|Wrote McIlvaine on January 9: "I want some comfort about the affairs & prospects of the country--& I thought perhaps you can administer to me. Is there any light?" he asked of military affairs. Mcllvaine to Chase, Jan. 9, 1863 ( Chase Papers, Hist. Soc. of Pa.).|
|Lincoln had removed Ambrose Burnside as commander of the Army of the Potomac and installed Joseph Hooker. Long, Civil War Day by Day, 315.|
|In his letter of January 9, McIlvaine requested copies of the reports of the secretaries of war, the navy, and the Treasury. McIlvaine to Chase, Jan. 9, 1863 ( Chase Papers, Hist. Soc. of Pa.); Report of the Secretary of the Navy, 37th Cong., 3d sess., 1862, H. Ex. Doc. 1, v. 3; Report of the Secretary of War, 37th Cong., 3d sess., 1862, H. Ex. Doc. 1, v. 4; Report of the Secretary . . . for the Year Ending June 30, 1862.|
Letter in clerk's hand on letterhead stationery, signed by Chase. Clara H. Mellen Papers, Bowdoin College (micro 24:0896).
Treasury Department. Jan. 27, 1863.
My dear Mr. Mellen.
The newspapers cannot be relied upon for correct information of what transpires here.1 Their Correspondents gather their information from street talk and conversations with Members and, occasionally, with Heads or employès of Departments; and, in the multitude of conflicting statements and opinions, rarely hit the precise truth.
The Bill of the Committee,2 which has passed the House, does not express my views, though in some respects it is much better than the Act of last Session;3 and so much was conceded to me by the Committee, that I did not think it wise to oppose its passage through the House though I should have been glad to have had it amended in several particulars.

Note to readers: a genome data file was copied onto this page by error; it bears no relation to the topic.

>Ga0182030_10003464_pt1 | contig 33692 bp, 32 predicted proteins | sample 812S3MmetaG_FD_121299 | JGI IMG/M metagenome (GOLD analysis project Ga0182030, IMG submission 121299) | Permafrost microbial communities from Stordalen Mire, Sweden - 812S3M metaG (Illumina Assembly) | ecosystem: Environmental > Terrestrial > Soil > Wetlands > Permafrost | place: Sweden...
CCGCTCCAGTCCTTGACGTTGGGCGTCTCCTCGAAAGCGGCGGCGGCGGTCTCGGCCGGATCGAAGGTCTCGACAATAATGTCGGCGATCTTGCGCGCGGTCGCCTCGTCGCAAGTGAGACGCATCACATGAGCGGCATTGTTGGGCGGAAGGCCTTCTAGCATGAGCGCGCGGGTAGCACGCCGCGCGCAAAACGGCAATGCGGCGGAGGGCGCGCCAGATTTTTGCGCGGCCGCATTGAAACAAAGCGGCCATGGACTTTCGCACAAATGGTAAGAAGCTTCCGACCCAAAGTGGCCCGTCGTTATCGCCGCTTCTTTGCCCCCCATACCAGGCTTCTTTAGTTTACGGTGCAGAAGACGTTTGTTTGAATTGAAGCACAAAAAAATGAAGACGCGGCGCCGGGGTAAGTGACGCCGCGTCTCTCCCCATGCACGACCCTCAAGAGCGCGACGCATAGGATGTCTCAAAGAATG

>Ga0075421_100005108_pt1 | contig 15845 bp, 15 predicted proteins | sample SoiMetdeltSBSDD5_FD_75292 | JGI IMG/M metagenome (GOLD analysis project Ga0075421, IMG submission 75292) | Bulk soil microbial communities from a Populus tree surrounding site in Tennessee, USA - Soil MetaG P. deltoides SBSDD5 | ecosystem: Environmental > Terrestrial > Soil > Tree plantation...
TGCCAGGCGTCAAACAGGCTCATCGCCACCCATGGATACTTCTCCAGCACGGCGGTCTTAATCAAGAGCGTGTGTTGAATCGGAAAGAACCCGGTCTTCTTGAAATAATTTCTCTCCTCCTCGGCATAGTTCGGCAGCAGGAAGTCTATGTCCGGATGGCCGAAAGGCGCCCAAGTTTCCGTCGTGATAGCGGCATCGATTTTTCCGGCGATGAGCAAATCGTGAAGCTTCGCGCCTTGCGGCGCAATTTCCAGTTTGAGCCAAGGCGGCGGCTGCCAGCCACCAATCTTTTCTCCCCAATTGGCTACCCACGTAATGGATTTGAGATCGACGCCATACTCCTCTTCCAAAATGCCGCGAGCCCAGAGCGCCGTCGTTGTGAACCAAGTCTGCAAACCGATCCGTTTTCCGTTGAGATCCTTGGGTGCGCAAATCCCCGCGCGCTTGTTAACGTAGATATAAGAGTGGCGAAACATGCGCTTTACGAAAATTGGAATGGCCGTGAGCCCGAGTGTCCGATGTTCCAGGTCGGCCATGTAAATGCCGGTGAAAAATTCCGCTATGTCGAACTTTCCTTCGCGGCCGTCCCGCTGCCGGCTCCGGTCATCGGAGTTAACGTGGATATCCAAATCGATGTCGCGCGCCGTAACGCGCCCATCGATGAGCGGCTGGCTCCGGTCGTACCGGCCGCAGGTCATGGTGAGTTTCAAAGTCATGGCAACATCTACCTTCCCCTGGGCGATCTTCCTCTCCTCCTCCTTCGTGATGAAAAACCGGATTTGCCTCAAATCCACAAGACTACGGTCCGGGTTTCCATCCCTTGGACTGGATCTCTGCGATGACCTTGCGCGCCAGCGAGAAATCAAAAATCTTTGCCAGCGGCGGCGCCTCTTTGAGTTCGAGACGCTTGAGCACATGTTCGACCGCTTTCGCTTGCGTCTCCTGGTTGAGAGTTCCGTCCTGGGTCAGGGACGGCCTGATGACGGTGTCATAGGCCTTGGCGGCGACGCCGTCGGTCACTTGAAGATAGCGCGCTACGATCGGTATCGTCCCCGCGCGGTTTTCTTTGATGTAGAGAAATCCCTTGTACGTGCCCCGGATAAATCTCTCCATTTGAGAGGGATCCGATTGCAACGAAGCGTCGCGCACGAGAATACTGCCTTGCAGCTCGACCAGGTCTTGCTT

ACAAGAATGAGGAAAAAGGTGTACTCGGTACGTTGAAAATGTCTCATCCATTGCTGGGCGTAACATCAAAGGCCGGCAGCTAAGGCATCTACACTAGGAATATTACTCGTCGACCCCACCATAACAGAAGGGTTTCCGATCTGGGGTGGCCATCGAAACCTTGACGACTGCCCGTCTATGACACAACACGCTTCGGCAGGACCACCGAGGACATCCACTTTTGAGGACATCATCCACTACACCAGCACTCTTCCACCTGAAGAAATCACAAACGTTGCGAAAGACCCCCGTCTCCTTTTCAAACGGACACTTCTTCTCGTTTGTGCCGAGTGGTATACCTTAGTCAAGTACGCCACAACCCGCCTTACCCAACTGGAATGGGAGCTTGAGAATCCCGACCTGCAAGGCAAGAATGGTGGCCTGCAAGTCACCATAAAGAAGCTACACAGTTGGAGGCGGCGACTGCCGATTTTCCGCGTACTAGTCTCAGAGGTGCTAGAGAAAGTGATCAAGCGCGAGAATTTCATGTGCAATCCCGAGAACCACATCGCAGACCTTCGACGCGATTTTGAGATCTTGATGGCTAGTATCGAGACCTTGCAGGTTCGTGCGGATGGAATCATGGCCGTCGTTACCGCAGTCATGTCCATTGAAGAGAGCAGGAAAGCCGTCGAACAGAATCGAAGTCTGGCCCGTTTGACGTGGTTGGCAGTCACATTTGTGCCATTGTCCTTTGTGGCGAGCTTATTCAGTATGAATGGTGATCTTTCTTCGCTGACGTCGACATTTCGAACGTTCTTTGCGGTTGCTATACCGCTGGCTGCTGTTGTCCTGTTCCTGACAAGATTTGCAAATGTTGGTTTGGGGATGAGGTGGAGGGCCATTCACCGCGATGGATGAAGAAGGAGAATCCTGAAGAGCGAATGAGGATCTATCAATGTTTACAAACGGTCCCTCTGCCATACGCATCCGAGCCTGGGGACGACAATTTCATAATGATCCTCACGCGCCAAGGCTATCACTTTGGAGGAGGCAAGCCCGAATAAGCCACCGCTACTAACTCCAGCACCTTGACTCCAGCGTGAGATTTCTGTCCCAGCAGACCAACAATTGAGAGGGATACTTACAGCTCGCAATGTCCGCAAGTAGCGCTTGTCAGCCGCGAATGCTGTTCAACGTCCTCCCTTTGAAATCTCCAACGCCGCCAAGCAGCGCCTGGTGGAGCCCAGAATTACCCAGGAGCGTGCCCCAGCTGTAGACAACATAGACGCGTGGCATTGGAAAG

First, I desired that interest on all temporary Loans should be paid in U.S. Notes.
Second, I preferred that the Treasury Notes bearing interest should be made a legal tender for their face value, excluding interest, instead of being made convertible into United States Notes.4
Third, I did not see the necessity of increasing the issue of U.S. Notes.5
Fourth, I thought the tax on bank note circulation should be a uniform rate of two per cent per annum, payable semi-annually, instead of the graduated Scale preferred by the Committee.
Fifth, I wished that the Section authorizing deposits in State Banks and checks upon them, that is to say, the virtual restoration of the Pet Bank System, should be stricken out altogether.6
The majority of the Committee is yet averse to the Uniform Currency and Banking Bill;7 but I still hope to get a majority in its favor; but it is precisely on this point that all efforts should be concentrated. If this Bill can be passed into Law, it is comparatively unimportant what other measures prevail. So it is if the Bill does not become a law. With it, success is possible and probable. Without it failure is probable if not certain